- The Washington Times - Thursday, December 16, 2021

The House committee investigating the Jan. 6 attack on the Capitol on Thursday subpoenaed the retired Army colonel behind a plan to overturn the 2020 election that circulated the White House during the final days of the Trump administration.

James P. “Phil” Waldron drew the attention of the committee after former Trump White House Chief of Staff Mark Meadows turned over a 38-page PowerPoint presentation titled “Election Fraud, Foreign Interference & Options for 6 JAN,” which was attached to an email as part of a trove of documents during his period of cooperation with the probe.

“Mr. Waldron reportedly played a role in promoting claims of election fraud and circulating potential strategies for challenging results of the 2020 election,” Committee Chairman Bennie G. Thompson, Mississippi Democrat, said in a statement Thursday.

He was also apparently in communication with officials in the Trump White House and in Congress discussing his theories in the weeks leading up to the January 6th attack,” he said. “The document he reportedly provided to Administration officials and Members of Congress is an alarming blueprint for overturning a nationwide election.”

Mr. Waldron told The New York Times soon after the document was uncovered by the committee that he had circulated the presentation among Trump insiders, including some on Capitol Hill, but said he did not send the document directly to Mr. Meadows.

Mr. Waldron, who spent part of his career in the Army specializing in information warfare, has been a key figure behind claims of election interference by foreign governments, including China, that he says hacked the election.

He was the leader of MyPillow CEO Mike Lindell’s “red team” assigned to investigate the 37 terabytes of “irrefutable” evidence Mr. Lindell claimed to have that he said provided “irrefutable” proof that hackers, backed by China, switched votes in favor of President Biden.

Mr. Waldron was prominent during Mr. Lindell’s three-day Cyber Symposium, during which Mr. Lindell claimed he would publicly present the evidence of the China-backed hack. Mr. Lindell failed to provide such evidence.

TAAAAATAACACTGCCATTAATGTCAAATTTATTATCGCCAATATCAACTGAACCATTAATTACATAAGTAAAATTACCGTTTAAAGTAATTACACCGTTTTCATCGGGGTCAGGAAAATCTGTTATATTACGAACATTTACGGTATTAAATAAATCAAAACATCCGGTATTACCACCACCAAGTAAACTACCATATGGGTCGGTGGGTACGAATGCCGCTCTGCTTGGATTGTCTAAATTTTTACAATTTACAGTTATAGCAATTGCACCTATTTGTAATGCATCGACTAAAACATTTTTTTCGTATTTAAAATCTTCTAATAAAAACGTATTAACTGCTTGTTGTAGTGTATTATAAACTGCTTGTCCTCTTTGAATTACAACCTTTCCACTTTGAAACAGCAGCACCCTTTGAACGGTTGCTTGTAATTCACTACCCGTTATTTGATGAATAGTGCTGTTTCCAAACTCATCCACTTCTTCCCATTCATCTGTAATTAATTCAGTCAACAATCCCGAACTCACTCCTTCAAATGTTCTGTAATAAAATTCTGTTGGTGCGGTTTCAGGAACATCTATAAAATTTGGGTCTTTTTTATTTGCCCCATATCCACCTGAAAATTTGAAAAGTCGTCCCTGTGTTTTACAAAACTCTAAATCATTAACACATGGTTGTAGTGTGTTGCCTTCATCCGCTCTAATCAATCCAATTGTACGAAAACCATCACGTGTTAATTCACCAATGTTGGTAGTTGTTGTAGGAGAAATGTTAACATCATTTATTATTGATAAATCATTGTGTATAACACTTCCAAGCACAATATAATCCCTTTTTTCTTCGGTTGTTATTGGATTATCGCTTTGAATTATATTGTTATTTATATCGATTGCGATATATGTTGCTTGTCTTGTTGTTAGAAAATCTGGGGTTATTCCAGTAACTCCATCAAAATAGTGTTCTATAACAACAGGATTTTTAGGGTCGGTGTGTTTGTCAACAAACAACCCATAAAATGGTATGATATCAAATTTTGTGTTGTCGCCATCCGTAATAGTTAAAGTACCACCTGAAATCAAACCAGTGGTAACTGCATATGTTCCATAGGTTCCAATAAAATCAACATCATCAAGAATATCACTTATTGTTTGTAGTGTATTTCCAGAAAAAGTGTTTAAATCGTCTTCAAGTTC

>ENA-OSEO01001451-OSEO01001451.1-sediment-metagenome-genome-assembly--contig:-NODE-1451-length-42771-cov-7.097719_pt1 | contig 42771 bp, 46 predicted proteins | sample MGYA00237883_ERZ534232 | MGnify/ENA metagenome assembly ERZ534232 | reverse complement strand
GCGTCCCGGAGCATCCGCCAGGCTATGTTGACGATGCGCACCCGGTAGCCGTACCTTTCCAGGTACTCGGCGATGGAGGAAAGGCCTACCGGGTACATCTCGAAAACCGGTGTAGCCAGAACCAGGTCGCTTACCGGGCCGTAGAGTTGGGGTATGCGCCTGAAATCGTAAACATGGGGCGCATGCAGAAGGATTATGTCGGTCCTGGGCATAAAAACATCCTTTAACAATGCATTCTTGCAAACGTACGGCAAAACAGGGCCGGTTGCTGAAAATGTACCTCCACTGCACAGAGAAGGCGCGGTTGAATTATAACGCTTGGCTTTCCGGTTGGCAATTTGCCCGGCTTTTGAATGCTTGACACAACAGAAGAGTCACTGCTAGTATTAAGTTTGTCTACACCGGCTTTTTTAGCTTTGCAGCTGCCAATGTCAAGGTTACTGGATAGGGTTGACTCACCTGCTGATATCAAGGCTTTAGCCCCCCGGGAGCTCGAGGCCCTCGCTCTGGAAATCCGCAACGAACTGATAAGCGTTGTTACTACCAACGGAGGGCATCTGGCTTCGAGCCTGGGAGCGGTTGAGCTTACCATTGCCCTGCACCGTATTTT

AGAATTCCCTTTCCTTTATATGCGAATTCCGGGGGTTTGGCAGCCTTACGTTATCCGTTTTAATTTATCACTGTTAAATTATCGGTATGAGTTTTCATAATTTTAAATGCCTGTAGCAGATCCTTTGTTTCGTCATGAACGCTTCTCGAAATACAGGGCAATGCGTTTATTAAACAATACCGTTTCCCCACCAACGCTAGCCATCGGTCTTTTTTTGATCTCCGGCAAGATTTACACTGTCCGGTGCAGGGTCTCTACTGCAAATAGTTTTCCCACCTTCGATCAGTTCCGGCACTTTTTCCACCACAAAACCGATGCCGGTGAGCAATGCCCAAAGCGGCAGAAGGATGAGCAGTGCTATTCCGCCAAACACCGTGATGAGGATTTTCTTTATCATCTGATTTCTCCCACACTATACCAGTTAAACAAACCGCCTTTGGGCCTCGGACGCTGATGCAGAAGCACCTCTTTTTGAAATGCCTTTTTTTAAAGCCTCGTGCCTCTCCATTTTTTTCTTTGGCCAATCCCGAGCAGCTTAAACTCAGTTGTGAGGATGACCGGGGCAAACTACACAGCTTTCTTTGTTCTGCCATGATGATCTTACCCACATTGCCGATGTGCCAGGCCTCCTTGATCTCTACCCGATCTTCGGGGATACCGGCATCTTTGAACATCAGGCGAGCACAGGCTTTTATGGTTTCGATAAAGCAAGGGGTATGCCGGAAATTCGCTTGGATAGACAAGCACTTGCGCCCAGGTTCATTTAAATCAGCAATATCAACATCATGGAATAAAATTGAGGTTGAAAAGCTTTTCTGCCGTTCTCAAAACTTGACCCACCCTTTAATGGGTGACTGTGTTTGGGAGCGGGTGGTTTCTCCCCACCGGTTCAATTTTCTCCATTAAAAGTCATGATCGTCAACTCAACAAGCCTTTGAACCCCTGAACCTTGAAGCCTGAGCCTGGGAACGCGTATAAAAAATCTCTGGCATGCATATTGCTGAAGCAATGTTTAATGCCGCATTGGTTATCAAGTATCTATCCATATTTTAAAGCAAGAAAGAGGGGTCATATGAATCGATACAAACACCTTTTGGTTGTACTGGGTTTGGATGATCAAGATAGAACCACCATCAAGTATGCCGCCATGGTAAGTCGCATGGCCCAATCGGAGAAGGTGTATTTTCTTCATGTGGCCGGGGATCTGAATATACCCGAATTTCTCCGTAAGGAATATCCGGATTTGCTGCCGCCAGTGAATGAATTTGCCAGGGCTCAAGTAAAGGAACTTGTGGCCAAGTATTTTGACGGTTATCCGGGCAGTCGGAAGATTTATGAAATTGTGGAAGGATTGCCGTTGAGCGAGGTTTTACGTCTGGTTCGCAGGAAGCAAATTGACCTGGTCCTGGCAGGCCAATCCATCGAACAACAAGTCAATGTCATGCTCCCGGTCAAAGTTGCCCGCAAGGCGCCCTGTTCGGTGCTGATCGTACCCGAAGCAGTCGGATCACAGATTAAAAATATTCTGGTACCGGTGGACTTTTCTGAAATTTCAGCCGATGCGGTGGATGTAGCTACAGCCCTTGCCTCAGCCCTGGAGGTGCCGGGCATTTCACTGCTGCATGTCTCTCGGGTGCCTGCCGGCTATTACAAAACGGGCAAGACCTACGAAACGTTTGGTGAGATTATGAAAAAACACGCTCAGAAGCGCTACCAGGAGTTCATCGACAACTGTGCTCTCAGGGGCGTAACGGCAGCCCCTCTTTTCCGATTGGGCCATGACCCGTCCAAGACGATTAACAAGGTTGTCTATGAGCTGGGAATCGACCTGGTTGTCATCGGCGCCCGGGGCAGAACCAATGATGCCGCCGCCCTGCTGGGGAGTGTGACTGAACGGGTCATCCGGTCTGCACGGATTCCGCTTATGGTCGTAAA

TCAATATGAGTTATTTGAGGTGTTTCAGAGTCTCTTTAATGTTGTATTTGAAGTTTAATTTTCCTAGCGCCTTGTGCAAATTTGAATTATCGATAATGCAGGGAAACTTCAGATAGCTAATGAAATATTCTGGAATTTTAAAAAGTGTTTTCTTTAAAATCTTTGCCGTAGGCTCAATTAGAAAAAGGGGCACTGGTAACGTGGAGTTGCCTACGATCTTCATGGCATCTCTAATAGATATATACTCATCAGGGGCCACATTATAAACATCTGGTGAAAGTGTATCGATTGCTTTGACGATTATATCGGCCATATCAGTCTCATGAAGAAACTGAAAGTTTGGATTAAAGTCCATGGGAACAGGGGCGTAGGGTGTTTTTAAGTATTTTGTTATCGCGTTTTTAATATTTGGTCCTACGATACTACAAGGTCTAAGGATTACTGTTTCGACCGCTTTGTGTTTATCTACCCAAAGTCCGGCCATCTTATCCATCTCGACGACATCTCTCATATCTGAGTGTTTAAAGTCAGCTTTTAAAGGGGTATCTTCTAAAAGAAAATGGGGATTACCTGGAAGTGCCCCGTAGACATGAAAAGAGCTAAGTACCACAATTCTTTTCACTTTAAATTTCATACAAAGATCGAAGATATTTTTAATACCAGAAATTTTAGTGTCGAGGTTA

Mr. Waldron is also featured in a documentary posted on Mr. Lindell’s website, Frankspeech.com, called “Absolute Proof: Exposing Election Fraud and the Theft of America Foreign and Domestic,” in which he further unpacks the claims.

It is not clear if Mr. Waldron himself was the author behind the PowerPoint that made its way into Mr. Meadows’ inbox and eventually over to the committee.

The committee alleges that Mr. Waldron visited the White House “on multiple occasions,” and has claimed to have spoken to Mr. Meadows directly about election fraud theories, and briefed several members of Congress on the matter. The panel also says Mr. Waldron participated in a January meeting at the Willard Hotel in which attendees allegedly gathered “purported evidence of election fraud.”

“The Select Committee needs to hear from him about all these activities,” Mr. Thompson said.

“We expect him to comply with the law and provide records and testimony as the Select Committee continues its work to get answers for the American people about January 6th, make legislative recommendations to strengthen our democracy, and help ensure nothing like that day ever happens again,” he said.

• Joseph Clark can be reached at jclark@washingtontimes.com.

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